A. thaliana (accession Col-0; NASC) seedlings were grown on soil with a 16 h day/ 8 h night cycle applied in a pests-free room. When needed, the soil was irrigated. After 4 - 6 weeks, seedlings were used for conventional priming experiments. The leaves of A. thaliana seedlings were sprayed with Tyr020 dilutions in ascending concentrations between 1 µM and 100 µM. As positive control, the leaves of another plant seedling were sprayed with 100 µM BTH. As negative control, leaves of plant seedlings were sprayed with 21% (w/v) wettable powder in water. Every condition was applied on six plant seedlings each. The plant seedlings were further grown for 48 h, before three plants of each condition were infiltrated with 1 nM flg22 solution.
Determination of WRKY6, WRKY53 and Actin2 expression
Five hours after elicitation, leaves were harvested and homogenized. RNA was isolated from frozen leaves using the TRIZOL method, as published by . The RT-qPCR reactions were performed in a 10 µL volume. The PCR mixture was consisting of 2.7 µL nuclease-free water, 5 µl Takyon TM No Rox SYBR MasterMix dTTP Blue (Eurogentec), 0.15 µL forward primer, 0.15 µL reverse primer, and 2.5 µL template. The according primers are listed in Table 1. The amplification was performed using a PCR machine (Applied Biosystems). The PCR was performed for 3 min at 95 °C as initial denaturation, followed by 40 cycles of 15 s at 95 °C for denaturation, 60 s at 60 °C as annealing, 15 s at 95 °C for extension. The final extension was set to 60 °C for 1 min.
SDS-PAGE, western-blotting analysis and immunodetection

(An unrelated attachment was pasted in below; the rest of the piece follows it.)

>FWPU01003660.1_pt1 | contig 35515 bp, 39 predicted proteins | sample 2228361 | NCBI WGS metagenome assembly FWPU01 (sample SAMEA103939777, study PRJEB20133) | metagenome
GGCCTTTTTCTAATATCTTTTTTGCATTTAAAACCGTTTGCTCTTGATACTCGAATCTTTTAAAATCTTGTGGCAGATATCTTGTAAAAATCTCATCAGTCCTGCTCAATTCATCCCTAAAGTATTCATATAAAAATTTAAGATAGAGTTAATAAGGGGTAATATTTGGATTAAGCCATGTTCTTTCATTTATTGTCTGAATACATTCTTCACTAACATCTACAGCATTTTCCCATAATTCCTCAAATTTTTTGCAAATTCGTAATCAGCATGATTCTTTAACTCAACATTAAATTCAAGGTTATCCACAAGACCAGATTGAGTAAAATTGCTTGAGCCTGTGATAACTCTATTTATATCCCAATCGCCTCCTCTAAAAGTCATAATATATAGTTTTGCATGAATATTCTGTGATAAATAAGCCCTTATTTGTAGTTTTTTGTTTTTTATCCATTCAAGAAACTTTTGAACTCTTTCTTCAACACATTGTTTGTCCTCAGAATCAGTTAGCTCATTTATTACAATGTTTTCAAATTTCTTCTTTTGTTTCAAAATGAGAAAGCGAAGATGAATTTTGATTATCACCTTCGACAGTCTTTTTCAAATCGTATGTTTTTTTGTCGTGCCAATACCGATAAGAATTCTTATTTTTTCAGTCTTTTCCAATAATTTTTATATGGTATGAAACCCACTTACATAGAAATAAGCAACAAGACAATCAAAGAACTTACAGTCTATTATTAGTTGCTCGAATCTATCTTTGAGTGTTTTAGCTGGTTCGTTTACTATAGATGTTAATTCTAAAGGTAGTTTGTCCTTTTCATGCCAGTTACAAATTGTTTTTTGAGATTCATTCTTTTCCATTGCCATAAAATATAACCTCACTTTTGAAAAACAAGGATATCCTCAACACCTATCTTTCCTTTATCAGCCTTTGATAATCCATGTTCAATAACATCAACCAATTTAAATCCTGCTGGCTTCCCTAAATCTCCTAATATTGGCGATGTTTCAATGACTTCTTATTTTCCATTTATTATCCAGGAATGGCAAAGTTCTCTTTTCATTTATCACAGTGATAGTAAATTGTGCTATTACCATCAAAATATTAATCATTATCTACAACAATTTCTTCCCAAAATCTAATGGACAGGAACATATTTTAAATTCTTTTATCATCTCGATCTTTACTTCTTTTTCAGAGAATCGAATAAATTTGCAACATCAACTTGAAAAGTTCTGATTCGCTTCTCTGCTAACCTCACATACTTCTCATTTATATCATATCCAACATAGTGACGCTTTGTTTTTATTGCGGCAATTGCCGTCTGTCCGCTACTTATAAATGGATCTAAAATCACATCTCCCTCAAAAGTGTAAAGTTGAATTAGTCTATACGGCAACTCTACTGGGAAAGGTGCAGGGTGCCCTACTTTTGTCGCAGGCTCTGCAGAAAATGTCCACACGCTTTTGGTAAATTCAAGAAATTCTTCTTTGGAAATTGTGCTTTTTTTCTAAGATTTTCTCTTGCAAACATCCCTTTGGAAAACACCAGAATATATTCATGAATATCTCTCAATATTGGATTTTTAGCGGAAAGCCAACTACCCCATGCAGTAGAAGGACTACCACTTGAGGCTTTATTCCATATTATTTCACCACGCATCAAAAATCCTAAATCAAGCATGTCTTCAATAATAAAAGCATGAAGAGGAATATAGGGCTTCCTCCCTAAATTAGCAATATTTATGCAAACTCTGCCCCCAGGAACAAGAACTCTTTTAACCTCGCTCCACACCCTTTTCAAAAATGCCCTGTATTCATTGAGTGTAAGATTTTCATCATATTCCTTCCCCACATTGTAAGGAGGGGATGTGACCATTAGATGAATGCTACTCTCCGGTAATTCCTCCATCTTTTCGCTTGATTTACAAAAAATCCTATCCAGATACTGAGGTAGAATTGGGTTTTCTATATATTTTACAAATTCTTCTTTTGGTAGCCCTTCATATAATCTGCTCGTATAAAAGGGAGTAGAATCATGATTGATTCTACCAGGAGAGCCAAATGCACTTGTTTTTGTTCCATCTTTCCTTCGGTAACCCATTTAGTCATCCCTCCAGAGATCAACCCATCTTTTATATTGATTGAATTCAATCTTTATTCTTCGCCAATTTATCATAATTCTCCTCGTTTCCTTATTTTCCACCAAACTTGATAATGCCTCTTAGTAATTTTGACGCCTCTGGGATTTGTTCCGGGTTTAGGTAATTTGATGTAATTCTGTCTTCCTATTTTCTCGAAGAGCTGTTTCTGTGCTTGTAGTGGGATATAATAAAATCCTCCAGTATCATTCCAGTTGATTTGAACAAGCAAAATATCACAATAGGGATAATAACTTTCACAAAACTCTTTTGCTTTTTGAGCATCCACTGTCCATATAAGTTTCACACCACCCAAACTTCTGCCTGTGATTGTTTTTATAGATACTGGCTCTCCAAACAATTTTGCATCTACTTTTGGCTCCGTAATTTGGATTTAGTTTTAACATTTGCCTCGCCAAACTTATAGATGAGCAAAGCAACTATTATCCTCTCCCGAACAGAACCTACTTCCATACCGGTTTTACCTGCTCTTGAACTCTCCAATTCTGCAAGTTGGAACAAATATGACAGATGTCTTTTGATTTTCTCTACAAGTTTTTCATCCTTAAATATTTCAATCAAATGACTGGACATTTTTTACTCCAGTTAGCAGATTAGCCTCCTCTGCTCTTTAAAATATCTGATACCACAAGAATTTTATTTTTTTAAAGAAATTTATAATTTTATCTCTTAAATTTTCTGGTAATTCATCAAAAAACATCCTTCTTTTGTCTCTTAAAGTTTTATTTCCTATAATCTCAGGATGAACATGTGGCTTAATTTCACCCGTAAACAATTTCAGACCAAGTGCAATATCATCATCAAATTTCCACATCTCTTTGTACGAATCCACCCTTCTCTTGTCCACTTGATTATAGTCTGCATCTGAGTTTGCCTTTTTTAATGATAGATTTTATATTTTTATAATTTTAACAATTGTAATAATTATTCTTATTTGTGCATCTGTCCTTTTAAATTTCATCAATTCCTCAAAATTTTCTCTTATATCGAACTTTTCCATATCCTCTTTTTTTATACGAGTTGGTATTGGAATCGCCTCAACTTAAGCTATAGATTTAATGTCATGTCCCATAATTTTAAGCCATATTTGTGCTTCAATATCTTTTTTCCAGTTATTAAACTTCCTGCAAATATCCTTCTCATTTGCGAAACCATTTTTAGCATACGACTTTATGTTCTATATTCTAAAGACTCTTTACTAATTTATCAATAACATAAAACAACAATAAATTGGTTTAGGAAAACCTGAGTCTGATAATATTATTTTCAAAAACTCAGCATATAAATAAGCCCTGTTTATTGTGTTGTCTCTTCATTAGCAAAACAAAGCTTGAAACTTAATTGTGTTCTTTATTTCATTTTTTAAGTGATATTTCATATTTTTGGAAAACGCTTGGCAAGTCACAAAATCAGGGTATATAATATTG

To detect MPK phosphorylation sites, leaves of the soil-grown seedlings were harvested and homogenized at 5 h after elicitation. Frozen tissue was either ground using the Precellys 24 homogenizer (Bertin Instruments). All tubes and buffers were kept cold during the procedure. Ground plant material was washed twice with 100% acetone and centrifuged at 16,100 g at 4 °C for 5 min. The pellet was resuspended in 10% (w/v) TCA in acetone and were transferred to an ultrasound ice-water bath for 10 min followed by another centrifugation step (16,100 g, 4 °C, 5 min). Then, the pellet was washed once with 10% (w/v) TCA in acetone, once with 10% TCA (w/v) and once with 80% (v/v) acetone. The supernatant was discarded and the pellet was resuspended at RT in freshly prepared dense SDS buffer (100 mM Tris–HCl pH 8.0, 30% (w/v) sucrose, 2% (w/v) SDS, 5% (v/v) β-mercaptoethanol). An equal volume of phenol/Tris–HCl pH 8.0 (Applichem) was added to each tube. Samples were centrifuged at 16,100 g at RT for 20 min. The upper phase of each tube was split into two new tubes, 5 volumes of 100 mM ammonium acetate in methanol were added, and total protein was precipitated at -20 °C for 60 min. Proteins were collected by centrifugation at 16,100 g at 4 °C for 5 min. Pellets were washed once with 100 mM ammonium acetate in methanol and once with 80% (v/v) acetone, and the pellets were dried. To determine total protein concentration, pellets were resuspended in buffer (7.7 M urea, 2 M thiourea, 300 mM NaCl, 0.25% (w/v) CHAPS, 50 mM NaH2PO4 pH 8, 50 mM Tris pH 8, 20 mM imidazole) and incubated at RT for 1 h before Bradford protein assay (Quick-Start Bradford; BioRad) was performed. Protein samples were resuspended in loading buffer (10X Sample Reducing Agent, 4X LDS Sample Buffer; NuPAGE) to equal concentrations and heated at 95 °C for 10 min. The denatured samples were applied to a two parted polyacrylamide gel, consisting of a 4% collection gel and a 12% separation gel. The pockets were loaded with 5 µL sample, and gel electrophoresis was performed at 175 V for 60 min. MES, pH 7.3, was used as running buffer.